The Ban Ki-moon Centre for Global Citizens partners with UNESCO APCEIU to collaborate on GCED

Ban Ki-moon Centre for Global Citizens and UNESCO APCEIU (Asia-Pacific Centre of Education for International Understanding under the auspices of UNESCO) signed an MOU on October 19th, 2018.

Both Centres aim to promote global citizenship through education to achieve the Sustainable Development Goals (SDGs). The APCEIU organizes annual international conference on Global Citizenship Education (GCED) and provides online courses, workshops, and various other platforms to share their expertise and knowledge on GCED.

Last month, the Ban Ki-moon Centre participated in the APCEIU’s 3rd International Conference on GCED; Co-chair Ban Ki-moon delivered congratulatory remarks and CEO Monika Froehler moderated a session on “GCED Talks.” The conference provided “an active platform to promote dialogue and share up-to-date issues and good practices of global citizenship education,” said APCEIU Director Utak Chung.

As Co-chair Ban emphasized that “nothing can be done without good education,” both institutions will cooperate to provide quality education on global citizenship. Scholarships, fellowships, workshops, and other academic programs will be jointly initiated to spread the notion of global citizenship with a focus on empowering women and youth across the world.

Photo: UNESCO APCEIU

Hungarian Ambassador awards Ban Ki-moon with a bronze statue

Ambassador Katalin Bogyay of the Permanent Mission of Hungary to the UN awarded Ban Ki-moon Centre for Global Citizens’ Co-chair Ban Ki-moon a commemorative bronze statue on the occasion of Hungarian National Day commemorating the 1956 Hungarian Revolution. Ban was awarded “A Cry for Freedom” statue for his strong advocacy for the Hungarian Revolution and for his support for spreading the history through promoting freedom and human rights.

In 1956, the Hungarian people rose up against the communist dictatorship. For decades, the UN kept classified documents, which contained mosaics about the activities of the ‘Special Committee on the Problem of Hungary’ that was established by the General Assembly in January 1957 with a mandate to investigate and gather evidence on what happened during and after the revolution. Upon request by Hungary and with the support of Ban Ki-moon, parts of the classified documents were opened up for research purposes.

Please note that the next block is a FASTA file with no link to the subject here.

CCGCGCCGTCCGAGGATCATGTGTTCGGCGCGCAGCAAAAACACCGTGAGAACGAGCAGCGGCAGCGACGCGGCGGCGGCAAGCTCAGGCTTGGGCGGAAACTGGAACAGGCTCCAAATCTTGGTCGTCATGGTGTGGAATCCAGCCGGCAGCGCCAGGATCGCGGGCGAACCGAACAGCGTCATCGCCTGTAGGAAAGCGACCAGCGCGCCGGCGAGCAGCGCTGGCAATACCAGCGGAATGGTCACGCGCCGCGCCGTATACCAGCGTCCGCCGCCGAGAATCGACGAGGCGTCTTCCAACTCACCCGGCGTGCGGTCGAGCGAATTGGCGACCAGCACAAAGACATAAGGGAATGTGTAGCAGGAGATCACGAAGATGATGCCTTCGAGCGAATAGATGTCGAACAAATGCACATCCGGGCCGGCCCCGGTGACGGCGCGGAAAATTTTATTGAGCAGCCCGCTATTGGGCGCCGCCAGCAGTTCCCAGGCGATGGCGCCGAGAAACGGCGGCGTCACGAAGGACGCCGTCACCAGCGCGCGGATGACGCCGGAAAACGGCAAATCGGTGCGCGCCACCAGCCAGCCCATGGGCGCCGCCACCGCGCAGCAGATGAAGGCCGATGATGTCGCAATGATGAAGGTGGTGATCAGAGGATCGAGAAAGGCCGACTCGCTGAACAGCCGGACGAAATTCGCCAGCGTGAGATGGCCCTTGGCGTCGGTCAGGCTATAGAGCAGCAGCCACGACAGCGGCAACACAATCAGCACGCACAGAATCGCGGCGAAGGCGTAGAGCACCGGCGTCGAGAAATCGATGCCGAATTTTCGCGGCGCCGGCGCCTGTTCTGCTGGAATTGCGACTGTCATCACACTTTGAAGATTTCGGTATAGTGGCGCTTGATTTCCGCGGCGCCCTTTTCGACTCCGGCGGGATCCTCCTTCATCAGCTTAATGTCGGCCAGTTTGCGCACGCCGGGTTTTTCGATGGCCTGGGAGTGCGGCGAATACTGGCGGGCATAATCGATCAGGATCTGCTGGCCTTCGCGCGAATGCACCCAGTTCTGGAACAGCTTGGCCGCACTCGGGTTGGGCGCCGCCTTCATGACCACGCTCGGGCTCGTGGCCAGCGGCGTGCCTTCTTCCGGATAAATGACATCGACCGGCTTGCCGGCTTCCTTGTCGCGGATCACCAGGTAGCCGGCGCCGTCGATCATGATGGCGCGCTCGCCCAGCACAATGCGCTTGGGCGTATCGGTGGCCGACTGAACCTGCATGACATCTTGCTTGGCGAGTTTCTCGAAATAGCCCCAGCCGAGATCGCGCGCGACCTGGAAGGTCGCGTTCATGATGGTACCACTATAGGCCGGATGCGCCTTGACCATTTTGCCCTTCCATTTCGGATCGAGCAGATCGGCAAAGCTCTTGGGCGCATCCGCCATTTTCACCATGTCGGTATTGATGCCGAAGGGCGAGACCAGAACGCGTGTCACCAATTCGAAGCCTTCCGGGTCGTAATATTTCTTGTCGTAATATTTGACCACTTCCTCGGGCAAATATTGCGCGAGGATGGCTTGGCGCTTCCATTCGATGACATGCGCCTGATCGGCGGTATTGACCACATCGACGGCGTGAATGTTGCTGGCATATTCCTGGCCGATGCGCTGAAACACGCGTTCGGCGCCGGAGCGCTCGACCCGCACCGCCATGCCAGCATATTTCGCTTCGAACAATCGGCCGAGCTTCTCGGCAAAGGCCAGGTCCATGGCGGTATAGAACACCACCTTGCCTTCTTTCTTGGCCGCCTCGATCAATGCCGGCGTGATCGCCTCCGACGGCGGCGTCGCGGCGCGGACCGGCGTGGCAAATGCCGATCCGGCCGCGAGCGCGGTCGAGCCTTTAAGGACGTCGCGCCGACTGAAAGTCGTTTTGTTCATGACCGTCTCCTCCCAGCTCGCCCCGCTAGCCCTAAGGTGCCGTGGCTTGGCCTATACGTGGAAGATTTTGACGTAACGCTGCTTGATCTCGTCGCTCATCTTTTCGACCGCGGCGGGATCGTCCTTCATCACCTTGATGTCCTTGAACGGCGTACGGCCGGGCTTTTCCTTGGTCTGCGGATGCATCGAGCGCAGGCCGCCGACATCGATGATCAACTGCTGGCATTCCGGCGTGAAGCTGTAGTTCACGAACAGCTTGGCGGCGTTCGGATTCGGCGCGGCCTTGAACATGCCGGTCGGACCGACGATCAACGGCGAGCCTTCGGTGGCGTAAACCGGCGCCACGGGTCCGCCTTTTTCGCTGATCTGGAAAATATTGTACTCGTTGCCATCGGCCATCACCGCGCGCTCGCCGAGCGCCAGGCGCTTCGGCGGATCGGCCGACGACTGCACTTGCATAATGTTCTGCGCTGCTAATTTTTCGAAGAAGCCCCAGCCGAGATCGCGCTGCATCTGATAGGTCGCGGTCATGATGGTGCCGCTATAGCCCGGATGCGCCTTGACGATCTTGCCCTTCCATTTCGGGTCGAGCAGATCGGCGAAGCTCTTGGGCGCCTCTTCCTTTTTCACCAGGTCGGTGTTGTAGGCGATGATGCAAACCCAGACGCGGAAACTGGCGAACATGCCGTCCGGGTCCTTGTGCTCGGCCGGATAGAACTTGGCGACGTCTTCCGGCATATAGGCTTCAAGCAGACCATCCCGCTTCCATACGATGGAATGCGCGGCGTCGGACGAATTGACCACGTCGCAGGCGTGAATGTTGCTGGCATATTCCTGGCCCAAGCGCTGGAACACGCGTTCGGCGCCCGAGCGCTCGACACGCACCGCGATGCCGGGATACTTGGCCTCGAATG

António Guterres holds a meeting with Ban Ki-moon at the UN headquarters in New York

Ban Ki-moon Centre for Global Citizens’ Co-founder and Co-chair Ban Ki-moon served as the 8th Secretary-General of the United Nations (UN) from 2007 to 2016. Last week, he revisited the headquarters of the UN in New York, US and was greeted by current Secretary-General António Guterres and Deputy SG Amina Mohammed. Guterres invited Ban to have a bilateral meeting in his office, and the two world leaders openly discussed the status quo of the global issues.

Before his tenure as the 9th UNSG, Guterres served as the United Nations High Commissioner for Refugees between 2005 and 2015, during most of which period Ban served as SG. Guterres was the Prime Minister of Portugal from 1995 to 2002 and was elected President of Socialist International in 1999. He held both posts until his resignation from the latter.

Chelsea Clinton and Susan Blaustein receive the ‘Ban Ki-moon Award for Women’s Empowerment’

At the 17th Annual Asia Initiatives Gala on October 18th, 2018 in New York, US, Vice President Chelsea Clinton of Clinton Foundation and Susan Blaustein, Founder and Executive Director of WomenStrong International were conferred the ‘Ban Ki-moon Award for Women’s Empowerment’ created in recognition of Ban Ki-moon’s leadership in support of women’s rights and gender equity. As the award’s first honoree, BKMC Co-chair Ban’s vision led to the creation of UN Women and its HeForShe Campaign, the first High-Level Panel on Women’s Economic Empowerment, and to his appointment of the first UN female force commander to head peacekeeping operations and the employment of increased number of women at the UN system.

“It is such an honor for me to be able to properly recognize these amazing women. During my tenure as Secretary-General, I always worked to make women’s empowerment a top priority, and I can see that Asia Initiatives is carrying on that legacy,” said Ban.

Asia Initiatives is an international non-profit organization that leverages social capital to promote sustainable development and has annually held the gala to recognize women for their work advocating for women and girls. Women empowerment is an important asset to achieving the SDG 5: Gender Equality.

To empower women and girls, Clinton has endeavored to provide them with more opportunities to be engaged in society. She has written a couple of books as a series titled She Persisted to share the stories of empowered women to help children cultivate new perspectives on women’s role and gender equality. Susan Blaustein works to catalyze women-led initiatives around the world, including those in Ghana, Kenya, Haiti, India, and the United States. She has also worked on solving poverty problems.

“Empowering women and girls worldwide is key to peace, to eliminating all forms of violence, and to enabling families, communities, and nations to thrive,” said Blaustein. “Asia Initiatives’ Ban Ki-moon Award is such an honor and such an important recognition of the brilliance and hard work of women and girls everywhere, who know best what they need to succeed and whose truthful, clarion voices deserve to be heard, now more than ever.”

Source: https://bit.ly/2AmRkNs
Source: http://asiainitiatives.org/

University of Groningen awards Honorary Doctorate to Co-chair Ban Ki-moon

University of Groningen in Groningen, the Netherlands awarded Co-chair Ban Ki-moon with Honorary Doctorate to recognize his contributions to the Sustainable Development Goals (SDGs) and to the climate change.